Fence lines, the edges of buildings, and mail box posts all have one thing in common; they need a weed eater to help keep your lawn looking trim and neat. Lawn mowers just won’t reach into that space, and no one wants to have to get on their hands and knees to trim the grass with clippers.
However, if you’re someone with a really strong weed eater, you run the very real risk of damaging your wooden fence.To remedy the problem, you can purchase fence post protectors, or you can make your own with supplies you’ve likely already got lying about the house.
If you want a more aesthetically-pleasing look, try adding ceramic tiles around the bases of your fence posts. You can go for a bolder look with solid colors or stick to a more reliable white, possibly with your own stenciled paints.
Normally, flashing is used for repairing or installing roofs. It’s a thin piece of metal, and you can get it to do double duty by screwing it onto the affected sides of your fence posts.
Black corrugated piping is often used for plumbing and draining, but just like flashing, it can serve double duty in protecting your fencing. Cut a slit up one side of the pipe, then slip it around the base of the fencing. If you cut it short, to a height of about three or four inches, it’ll be less noticeable in the grass.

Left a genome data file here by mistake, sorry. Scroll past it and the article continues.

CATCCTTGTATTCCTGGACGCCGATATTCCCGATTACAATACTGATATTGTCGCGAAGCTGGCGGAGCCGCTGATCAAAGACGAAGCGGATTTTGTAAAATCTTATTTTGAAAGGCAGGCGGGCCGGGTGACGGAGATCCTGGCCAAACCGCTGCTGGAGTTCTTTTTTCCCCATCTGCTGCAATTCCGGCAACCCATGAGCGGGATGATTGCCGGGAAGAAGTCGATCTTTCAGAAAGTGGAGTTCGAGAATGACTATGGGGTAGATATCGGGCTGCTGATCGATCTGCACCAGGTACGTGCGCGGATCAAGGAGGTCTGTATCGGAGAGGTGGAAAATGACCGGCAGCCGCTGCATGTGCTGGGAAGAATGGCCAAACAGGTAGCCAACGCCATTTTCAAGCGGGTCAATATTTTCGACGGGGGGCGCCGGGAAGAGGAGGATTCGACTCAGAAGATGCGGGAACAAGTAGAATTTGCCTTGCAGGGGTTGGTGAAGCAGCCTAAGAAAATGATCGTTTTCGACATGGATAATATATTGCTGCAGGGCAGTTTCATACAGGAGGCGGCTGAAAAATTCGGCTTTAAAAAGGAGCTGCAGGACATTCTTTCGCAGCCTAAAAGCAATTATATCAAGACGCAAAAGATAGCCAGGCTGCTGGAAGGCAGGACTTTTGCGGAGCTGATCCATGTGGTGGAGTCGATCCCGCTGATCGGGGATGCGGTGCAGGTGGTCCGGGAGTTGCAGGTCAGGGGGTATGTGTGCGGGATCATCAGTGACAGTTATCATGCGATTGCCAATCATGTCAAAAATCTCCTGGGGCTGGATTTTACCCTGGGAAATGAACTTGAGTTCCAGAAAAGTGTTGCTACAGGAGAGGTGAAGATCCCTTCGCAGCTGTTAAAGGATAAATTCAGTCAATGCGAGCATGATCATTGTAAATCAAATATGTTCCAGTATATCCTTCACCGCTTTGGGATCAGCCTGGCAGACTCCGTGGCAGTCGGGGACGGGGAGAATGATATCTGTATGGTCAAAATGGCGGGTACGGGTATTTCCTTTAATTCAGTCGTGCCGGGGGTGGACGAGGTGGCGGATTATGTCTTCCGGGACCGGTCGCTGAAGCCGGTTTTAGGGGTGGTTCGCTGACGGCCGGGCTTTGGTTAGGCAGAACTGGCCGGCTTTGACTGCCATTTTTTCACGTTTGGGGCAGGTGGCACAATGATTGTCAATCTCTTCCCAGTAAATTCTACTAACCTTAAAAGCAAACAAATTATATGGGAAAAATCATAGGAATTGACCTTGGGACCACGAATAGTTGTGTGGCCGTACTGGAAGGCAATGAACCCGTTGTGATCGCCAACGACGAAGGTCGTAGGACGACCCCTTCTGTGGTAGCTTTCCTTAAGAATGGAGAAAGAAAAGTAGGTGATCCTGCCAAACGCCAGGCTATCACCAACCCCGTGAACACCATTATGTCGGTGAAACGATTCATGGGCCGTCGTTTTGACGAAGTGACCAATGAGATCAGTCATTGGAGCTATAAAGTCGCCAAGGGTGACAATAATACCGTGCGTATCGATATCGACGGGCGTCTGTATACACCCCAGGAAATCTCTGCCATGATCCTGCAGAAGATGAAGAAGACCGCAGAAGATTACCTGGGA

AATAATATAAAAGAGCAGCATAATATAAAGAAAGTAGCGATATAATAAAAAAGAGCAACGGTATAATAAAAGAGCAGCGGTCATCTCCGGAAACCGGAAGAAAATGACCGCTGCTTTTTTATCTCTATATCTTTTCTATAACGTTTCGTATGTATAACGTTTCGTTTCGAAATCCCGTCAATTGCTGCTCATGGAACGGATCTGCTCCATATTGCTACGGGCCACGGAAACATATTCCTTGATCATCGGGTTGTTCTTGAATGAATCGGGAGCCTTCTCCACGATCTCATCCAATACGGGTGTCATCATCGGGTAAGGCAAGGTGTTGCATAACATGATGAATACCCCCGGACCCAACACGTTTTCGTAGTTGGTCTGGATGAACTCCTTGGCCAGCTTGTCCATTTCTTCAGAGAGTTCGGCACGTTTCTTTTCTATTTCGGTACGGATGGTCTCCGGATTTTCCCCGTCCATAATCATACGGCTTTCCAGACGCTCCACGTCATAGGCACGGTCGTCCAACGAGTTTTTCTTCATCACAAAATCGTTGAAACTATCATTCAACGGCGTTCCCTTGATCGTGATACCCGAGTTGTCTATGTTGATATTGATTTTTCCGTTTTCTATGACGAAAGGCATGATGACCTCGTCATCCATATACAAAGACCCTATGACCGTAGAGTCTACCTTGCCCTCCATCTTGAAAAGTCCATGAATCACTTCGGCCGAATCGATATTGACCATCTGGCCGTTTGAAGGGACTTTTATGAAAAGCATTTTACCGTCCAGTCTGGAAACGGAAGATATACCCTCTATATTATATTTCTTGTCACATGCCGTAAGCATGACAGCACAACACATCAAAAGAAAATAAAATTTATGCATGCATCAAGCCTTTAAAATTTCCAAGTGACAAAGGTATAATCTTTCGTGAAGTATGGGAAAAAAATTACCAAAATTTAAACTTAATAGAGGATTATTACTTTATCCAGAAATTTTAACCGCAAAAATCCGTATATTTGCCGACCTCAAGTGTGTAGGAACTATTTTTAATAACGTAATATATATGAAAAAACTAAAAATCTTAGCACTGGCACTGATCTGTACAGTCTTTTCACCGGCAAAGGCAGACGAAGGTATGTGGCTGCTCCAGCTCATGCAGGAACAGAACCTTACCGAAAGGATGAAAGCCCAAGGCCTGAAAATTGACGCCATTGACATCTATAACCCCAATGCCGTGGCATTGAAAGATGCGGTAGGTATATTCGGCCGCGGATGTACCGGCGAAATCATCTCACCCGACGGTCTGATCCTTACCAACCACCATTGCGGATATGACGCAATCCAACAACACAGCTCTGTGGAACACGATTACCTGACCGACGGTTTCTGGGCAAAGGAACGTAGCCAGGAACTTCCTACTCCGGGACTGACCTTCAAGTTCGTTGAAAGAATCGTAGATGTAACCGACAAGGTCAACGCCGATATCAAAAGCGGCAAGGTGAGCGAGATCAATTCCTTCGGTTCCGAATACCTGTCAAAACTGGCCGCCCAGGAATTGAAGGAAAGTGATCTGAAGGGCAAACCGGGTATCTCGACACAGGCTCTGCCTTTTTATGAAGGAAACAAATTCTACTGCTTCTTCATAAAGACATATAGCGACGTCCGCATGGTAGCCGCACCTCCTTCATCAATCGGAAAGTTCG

Be Cautious, Take Your Time
Haste makes waste. Or in this case, haste causes damage. Slow down with your weed eater and angle the line downwards. If you’re really in a bind, though, and you don’t have the time to install some protections around the post, and you need to get the job done fast, you can also use the back of a shovel, a wood plank, sheet metal or even some cardboard to protect your fence post. Just set the shielding between the post and you, then proceed to trim.
Need a new wooden fence? If you live in Mequon, Wauwatosa, Fox Point or anywhere else in the Milwaukee metro area just give us a call if you’d like a free estimate on a brand new wooden fence!